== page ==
WSAZ Investigates: The New Old Drug

By  | 

HUNTINGTON W.Va. (WSAZ) -- In this region, we know firsthand the seriousness of the drug epidemic and how deadly it is.

Heroin laced with other dangerous substances, such as fentanyl, are killing people. But so is a drug that recovery addicts say users think is safer, when in reality it's killing people at staggering rates.

It's not a new drug, in fact it's been around for awhile, but never as deadly as it has been lately. First responders say they're seeing meth like they never have before.

"Meth has exploded," said Boyd County Coroner Mark Hammond.

"They think it's a better alternative than heroin," says recovering addict Anthony Dooley. "A lot of people actually use meth to come off heroin."

Dooley, who's 10 months clean, says meth was one of his drugs of choice.

"I didn't know the harm that I was causing and that I was causing myself," Dooley said.

And it seems a lot of meth users don't realize that harm either.

The Center for Disease Control ranks all three states in our region in the top five for fatal drug overdoses in 2017. Kentucky ranked fifth, Ohio second, and West Virginia took the tragic top spot.

When it comes to meth overdoses in Kentucky, state officials say the number of deaths grew dramatically from 255 in 2016 to 357 in 2017.

Counties across West Virginia have seen alarming totals, too. From 2014 to 2017, Cabell County's numbers jumped from just two to at least 45 in a year. Kanawha County saw a similar boost, going from 11 to at least 55 in that same window.

Hammond says that's because fentanyl is getting mixed in with the meth, but users aren't realizing it. He adds he's even seen reports of fentanyl mixed with marijuana.

"In this county we hardly saw meth four, five, ten years ago," Hammond said.

As alarming as these numbers are, they're growing even further. Kentucky health officials say Boyd County ranked fourth in the state for overdose deaths per capita in 2017 with 31 deaths. Hammond says 2018 has already surpassed that with at least 36.

But they could be worse. Hammond credits resources like Narcan and needle exchange programs for keeping users from sharing needles and spreading diseases such as HIV, and Hepatitis A, B, and C, which could easily add to those numbers.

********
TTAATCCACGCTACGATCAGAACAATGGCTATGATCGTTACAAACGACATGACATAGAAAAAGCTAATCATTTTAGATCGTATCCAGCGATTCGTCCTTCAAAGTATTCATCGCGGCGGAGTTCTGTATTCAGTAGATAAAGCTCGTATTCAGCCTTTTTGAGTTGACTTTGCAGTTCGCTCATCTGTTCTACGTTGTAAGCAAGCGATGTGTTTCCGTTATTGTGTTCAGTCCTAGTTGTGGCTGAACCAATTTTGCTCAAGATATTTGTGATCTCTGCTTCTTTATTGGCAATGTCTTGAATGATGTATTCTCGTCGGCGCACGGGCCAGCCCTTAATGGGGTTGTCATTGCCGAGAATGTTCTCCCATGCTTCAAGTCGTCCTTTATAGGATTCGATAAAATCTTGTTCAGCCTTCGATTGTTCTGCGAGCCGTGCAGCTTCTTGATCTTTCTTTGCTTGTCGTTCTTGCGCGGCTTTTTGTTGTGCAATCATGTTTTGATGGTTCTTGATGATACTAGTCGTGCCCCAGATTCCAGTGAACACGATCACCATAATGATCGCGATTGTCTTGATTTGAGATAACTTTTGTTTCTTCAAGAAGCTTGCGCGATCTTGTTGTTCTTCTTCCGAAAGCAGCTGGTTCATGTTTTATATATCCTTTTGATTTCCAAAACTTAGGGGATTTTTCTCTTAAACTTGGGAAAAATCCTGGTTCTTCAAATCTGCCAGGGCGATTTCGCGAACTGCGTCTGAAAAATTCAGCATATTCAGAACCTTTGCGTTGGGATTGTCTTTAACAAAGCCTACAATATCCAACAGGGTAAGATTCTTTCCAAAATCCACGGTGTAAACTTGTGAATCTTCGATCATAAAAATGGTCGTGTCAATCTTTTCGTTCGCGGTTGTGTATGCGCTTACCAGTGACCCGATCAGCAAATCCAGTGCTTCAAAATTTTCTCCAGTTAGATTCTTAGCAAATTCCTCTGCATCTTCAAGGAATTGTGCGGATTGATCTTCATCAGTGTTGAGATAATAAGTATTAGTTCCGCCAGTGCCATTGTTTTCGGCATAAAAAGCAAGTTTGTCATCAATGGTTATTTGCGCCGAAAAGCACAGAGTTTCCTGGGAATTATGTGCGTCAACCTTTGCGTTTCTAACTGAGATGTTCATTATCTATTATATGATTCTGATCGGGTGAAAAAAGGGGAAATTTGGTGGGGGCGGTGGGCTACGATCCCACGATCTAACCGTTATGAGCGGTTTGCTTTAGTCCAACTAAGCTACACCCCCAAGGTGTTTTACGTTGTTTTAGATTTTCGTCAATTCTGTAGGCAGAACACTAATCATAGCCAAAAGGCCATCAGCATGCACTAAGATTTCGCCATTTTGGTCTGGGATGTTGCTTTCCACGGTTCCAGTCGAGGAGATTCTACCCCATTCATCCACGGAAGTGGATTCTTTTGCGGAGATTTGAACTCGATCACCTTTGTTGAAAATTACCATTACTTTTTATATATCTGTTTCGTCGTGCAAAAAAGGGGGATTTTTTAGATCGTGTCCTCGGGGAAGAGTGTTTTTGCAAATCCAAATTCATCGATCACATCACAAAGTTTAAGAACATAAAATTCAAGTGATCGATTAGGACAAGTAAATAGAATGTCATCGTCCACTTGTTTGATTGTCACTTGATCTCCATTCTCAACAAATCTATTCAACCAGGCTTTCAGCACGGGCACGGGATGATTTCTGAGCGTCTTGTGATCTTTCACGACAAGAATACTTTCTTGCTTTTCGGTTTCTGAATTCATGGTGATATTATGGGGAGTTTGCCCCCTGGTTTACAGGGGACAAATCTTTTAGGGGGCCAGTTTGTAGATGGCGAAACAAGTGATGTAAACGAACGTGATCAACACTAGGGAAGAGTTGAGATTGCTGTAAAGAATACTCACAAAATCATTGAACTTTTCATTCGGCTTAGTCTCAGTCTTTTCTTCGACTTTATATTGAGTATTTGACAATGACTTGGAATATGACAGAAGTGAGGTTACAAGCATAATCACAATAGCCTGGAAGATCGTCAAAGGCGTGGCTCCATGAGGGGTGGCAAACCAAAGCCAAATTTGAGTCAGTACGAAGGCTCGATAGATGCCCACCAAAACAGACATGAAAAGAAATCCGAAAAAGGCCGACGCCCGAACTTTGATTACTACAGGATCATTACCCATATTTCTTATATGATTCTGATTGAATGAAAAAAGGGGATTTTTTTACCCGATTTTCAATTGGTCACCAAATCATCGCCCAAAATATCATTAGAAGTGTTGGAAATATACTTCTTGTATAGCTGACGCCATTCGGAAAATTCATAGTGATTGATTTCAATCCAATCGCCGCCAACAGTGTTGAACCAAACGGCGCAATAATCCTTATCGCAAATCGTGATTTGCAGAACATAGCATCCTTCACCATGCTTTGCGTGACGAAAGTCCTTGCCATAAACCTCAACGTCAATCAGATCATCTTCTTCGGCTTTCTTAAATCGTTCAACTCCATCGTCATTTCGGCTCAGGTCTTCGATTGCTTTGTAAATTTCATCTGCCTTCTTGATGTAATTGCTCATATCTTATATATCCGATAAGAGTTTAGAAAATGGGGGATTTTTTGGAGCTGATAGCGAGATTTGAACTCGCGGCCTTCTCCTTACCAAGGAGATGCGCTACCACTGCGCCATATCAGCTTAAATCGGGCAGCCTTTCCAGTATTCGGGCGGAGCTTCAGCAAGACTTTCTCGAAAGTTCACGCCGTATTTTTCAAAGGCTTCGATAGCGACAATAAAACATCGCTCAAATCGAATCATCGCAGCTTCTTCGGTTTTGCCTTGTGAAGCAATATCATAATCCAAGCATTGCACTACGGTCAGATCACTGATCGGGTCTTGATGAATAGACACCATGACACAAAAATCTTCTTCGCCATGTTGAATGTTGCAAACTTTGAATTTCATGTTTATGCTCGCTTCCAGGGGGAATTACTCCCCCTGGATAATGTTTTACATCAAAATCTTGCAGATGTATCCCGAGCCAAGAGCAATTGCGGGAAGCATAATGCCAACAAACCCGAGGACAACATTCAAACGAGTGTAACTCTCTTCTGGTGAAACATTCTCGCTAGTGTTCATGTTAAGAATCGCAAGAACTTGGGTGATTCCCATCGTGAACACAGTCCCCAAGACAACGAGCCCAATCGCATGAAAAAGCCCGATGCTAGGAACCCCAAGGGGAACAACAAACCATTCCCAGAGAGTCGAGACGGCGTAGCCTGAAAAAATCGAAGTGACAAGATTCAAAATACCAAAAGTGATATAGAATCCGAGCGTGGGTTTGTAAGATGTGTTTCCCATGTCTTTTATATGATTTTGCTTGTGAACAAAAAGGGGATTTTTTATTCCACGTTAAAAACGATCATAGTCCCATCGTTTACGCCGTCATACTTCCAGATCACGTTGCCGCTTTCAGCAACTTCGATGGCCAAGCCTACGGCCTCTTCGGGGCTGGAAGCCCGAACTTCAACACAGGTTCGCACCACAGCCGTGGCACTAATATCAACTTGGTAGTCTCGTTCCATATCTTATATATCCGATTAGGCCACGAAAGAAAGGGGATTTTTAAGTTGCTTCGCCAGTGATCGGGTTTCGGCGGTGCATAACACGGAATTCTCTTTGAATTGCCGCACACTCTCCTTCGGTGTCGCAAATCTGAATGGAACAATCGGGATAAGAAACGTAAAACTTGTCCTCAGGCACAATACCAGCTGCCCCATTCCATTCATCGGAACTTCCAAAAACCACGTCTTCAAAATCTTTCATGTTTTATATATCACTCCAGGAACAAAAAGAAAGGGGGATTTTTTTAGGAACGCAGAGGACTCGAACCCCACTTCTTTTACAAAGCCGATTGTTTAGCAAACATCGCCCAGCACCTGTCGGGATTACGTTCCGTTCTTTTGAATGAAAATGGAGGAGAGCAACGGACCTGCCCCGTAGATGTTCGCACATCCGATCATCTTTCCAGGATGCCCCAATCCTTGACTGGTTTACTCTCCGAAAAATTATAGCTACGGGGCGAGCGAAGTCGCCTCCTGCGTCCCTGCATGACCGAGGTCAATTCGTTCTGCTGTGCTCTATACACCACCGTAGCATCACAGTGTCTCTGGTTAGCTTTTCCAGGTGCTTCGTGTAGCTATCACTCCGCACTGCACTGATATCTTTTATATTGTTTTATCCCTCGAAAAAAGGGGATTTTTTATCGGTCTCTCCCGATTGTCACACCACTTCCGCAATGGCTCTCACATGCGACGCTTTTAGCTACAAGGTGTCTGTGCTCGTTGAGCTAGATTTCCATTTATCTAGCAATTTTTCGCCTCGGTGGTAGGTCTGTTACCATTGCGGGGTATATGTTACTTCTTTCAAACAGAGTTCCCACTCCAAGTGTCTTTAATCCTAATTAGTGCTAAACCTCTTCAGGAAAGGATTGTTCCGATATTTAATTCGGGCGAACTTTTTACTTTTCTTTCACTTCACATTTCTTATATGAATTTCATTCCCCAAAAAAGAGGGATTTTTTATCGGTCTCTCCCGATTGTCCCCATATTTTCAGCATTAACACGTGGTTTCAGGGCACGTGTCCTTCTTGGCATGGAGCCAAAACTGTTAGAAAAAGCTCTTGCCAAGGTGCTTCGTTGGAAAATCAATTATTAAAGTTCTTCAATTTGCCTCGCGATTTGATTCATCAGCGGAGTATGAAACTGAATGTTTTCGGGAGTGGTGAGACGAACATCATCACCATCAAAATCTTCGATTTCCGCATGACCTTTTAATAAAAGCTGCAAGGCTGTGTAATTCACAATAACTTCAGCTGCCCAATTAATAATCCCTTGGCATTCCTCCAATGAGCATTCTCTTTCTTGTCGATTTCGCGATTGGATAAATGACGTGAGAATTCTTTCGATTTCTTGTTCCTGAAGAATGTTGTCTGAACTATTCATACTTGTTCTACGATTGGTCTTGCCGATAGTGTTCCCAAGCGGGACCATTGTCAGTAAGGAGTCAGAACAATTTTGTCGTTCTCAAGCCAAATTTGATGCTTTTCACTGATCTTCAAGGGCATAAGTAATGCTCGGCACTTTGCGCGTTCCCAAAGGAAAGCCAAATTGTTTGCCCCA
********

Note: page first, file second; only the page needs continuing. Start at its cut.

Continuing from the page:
So with changing times, and a shift in the drugs, what's being done to get ahead and save lives? Hammond says it won't be an overnight success, and in fact requires several trips back to the drawing board.

"We try to be as proactive as we can. If we can help save one person, then we're doing our job."

This is where addiction treatment centers like Recovery Point come in to play. It's who Dooley turned to earlier this year after several close calls with death.

"I laid in the floor, heart pounding," Dooley recalled. "I honestly thought I was going to die. I laid there and I remember just praying, 'Please let me make it through this.'"

Recovery Point officials say they're always thinking of ways to reach out and bring people off the streets and to recovery. One method is putting recovery coaches in local emergency rooms, as well as at jails. This way they can intercept an addict before they get back to using after being released.

Once in recovery, Dooley has taken on a motivation role for others in recovery by pushing them to be the best they can be.

"One thing I've learned is the things I've done in the past, I cannot change," he said. "However what I can do is be a light to somebody else. Show them and lead by example, and show them that you can overcome this disease that we have."

Read the original version of this article at